F@%#!*$ S*!#: Why I Don’t Censor my Writing (And You Shouldn’t Either)


Photo credit: Rebecca Barray via WANA Commons

Censorship has played a large role in every part of the media we consume for some time now. Between banning books and the creation of the FCC, what we’re exposed to and how is constantly regulated. I believe that there are certain audiences requiring censorship and others that are capable of comprehending and processing these things–i.e. violence, sex, vulgar language.

When I began writing in middle school, I really had no concept of censorship in books or on television. I just knew what I liked and that’s what I read and watched. Some of that transferred into my writing, but at such a young age I wasn’t really exposed to vulgar language or violence that much. However, it wasn’t until recently–the past year, or even couple of months–I’ve really stepped up my game when it comes to content. I’ve stopped holding back when it comes to violence and language and how characters act, and I believe I have good reasons for doing so:

The things most worth understanding sometimes aren’t pleasant

The world is full of a lot of bad things, as much as many of us don’t want to believe that. There is violence, terror, and hate in abundance anywhere you go. This isn’t to say there isn’t plenty of good out there, because there is. But we live in a culture that often focuses on the negative, and it’s good to understand and explore those negatives. One of the best ways to explore them is to view those actions through the eyes of the characters performing them or being subjected to them. How can we really understand hate until we see it from these points of views? How can we understand violence and intolerance if we don’t look at it head on and question it? There are reasons these things happen. There are motivations and emotions that are worth exploring to understand why people feel the way they do, and possibly a way to combat all the negatives.

That’s mainly why I don’t censor my writing anymore. My characters are just as likely to tell someone to “fuck off” as they are give them a bouquet of flowers. My characters give and take hate and live in hate-filled, intolerant worlds because that’s the kind of world we live in, and if I’m going to live in it I want to explore it. I want to understand it. I want to know why people steal and kill and are so intolerant.

That being said, I try to write with meaning. I try to ensure that the violence, the vulgar language, and the hate aren’t senseless. They have to have meaning, and there has to be a logical reason for the hate, otherwise what is there to gain from it? What is there to learn from? And why do we read and write if not to explore and learn?

Censoring writing deprives us from knowledge. It deprives us from watching chaos from a safe environment, and doesn’t allow us to gain other perspectives. And how can we become tolerant and accepting if we can’t see where other people come from, how they got to where they are, and what resulted from it? How can we expect to learn and grow by shoving away everything that has foul language and violence in it? That’s the place we live in right now, every single day. And if we’re going to combat it; if we’re going to try and fight the things that make the world as negative as it is, we need to let the people see the world as it is.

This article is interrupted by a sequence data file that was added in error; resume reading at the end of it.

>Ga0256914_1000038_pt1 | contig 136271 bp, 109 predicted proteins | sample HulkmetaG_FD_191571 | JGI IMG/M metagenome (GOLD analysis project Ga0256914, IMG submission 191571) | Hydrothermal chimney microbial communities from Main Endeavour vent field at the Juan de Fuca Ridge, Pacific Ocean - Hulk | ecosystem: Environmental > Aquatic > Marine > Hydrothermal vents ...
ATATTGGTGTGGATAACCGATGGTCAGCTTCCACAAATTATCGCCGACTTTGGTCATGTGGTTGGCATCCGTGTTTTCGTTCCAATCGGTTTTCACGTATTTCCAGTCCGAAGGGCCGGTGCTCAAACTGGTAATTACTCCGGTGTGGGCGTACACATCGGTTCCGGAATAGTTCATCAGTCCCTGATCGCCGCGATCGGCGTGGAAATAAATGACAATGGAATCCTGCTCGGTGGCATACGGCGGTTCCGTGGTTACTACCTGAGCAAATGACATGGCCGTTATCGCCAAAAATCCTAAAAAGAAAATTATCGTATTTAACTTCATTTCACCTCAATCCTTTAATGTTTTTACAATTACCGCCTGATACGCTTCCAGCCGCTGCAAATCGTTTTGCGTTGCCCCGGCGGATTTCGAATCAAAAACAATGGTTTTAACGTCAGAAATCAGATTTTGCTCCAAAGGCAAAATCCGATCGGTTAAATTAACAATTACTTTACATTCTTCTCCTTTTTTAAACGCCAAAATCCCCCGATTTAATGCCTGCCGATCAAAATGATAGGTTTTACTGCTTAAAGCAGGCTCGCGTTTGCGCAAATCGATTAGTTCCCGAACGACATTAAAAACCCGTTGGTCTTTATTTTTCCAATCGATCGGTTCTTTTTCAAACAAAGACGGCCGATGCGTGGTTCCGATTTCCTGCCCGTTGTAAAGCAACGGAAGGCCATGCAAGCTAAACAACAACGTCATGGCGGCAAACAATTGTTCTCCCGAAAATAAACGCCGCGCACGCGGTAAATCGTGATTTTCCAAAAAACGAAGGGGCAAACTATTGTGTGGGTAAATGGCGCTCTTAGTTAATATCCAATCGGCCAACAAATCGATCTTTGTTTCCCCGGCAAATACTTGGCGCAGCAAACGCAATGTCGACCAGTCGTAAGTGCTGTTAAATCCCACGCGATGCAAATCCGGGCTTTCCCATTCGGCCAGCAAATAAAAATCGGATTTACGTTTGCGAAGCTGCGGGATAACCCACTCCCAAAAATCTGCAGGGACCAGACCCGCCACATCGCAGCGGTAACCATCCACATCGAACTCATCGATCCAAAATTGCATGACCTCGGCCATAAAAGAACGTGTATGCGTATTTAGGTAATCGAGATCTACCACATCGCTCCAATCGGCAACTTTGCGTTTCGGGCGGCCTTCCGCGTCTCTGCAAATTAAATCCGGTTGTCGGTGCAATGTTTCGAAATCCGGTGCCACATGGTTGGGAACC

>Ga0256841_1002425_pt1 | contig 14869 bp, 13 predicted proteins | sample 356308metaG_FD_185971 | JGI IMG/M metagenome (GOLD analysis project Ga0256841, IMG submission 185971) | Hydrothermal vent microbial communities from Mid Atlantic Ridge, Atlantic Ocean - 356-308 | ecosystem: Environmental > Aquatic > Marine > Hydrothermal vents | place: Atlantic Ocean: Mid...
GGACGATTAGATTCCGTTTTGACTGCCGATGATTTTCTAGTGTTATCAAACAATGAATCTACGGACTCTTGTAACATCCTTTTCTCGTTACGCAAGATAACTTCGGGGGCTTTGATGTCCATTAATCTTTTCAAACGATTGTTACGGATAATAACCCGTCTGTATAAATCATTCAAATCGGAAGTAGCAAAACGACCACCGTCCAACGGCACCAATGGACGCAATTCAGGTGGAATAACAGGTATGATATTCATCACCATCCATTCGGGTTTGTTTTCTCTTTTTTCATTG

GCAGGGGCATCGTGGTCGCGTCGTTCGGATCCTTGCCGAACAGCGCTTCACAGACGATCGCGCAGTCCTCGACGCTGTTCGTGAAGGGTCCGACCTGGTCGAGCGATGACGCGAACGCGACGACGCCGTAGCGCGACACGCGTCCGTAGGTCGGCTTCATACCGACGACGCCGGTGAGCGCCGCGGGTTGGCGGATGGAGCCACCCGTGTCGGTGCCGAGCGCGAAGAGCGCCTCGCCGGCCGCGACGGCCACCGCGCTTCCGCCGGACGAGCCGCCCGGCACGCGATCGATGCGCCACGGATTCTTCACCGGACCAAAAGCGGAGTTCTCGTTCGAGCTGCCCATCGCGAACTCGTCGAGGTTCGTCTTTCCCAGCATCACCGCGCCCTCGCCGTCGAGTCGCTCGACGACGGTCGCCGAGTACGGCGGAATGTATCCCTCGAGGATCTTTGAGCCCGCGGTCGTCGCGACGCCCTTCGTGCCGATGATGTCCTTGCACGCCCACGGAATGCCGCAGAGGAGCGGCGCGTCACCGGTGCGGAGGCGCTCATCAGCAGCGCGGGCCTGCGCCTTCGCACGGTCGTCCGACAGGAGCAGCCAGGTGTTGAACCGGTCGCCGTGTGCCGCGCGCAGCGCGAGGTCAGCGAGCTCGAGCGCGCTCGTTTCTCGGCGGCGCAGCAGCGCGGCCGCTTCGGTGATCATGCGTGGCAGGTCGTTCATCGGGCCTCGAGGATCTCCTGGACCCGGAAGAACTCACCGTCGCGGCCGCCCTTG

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4 thoughts on “F@%#!*$ S*!#: Why I Don’t Censor my Writing (And You Shouldn’t Either)

  1. At the risk of sounding all motherly (and, well, I am a mum, so it’s OK); I’ve really enjoyed watching you grow as a writer, Chris. It’s why I talked to you about that first book of yours I read — I knew it was the start of an upward journey. So I wish you the best with your career.
    The reason I bring this up here is because this is a mature and relevant post, as your posts have increasingly been becoming.

    • Thank you, Deb. I really appreciate your kind words. You really have been there since pretty much the beginning, and you have also helped me to grow as a writer, especially with all the advice and critique you have given me.

      Two media studies classes I took my senior year of college really opened my eyes to media and the actions of people. And because today’s flurry of media is so new, there’s so much unexplored territory, and I find it really exciting trying to analyze and make sense of why people do the things they do, and the wide array of available media helps us see that. I’m really enjoying exploring that, and it’s also helping me to take an objective look at the world and the functions of it’s people. I feel good about my writing and the messages I’m trying to portray.

      • I agree with Deb. I have also watched you grow and mature as a writer. Your work got smarter, edgier (is that even a good word?) and more developed. I think growth is what marks a good writer. And brother, you have been showing a lot of growth! The areas in which you grow matter but not as much as the fact that you are actively doing it. Even if you were to learn all there is about cat herding (a very random ‘for instance’) the growth as a person will eventually mark you and inform your writing. (Hell, trying to corral all those cats will mark you 🙂 I imagine your process has evolved, too. As long as you are growing I believe you will see continual improvement and for sure I will be trailing along behind you, reading everything you put out.

      • Thank you, Steven. I really appreciate it. I’ve really been trying to put out good messages with my writing. I learned so much in my last semester of college, and I want to put that to good use.

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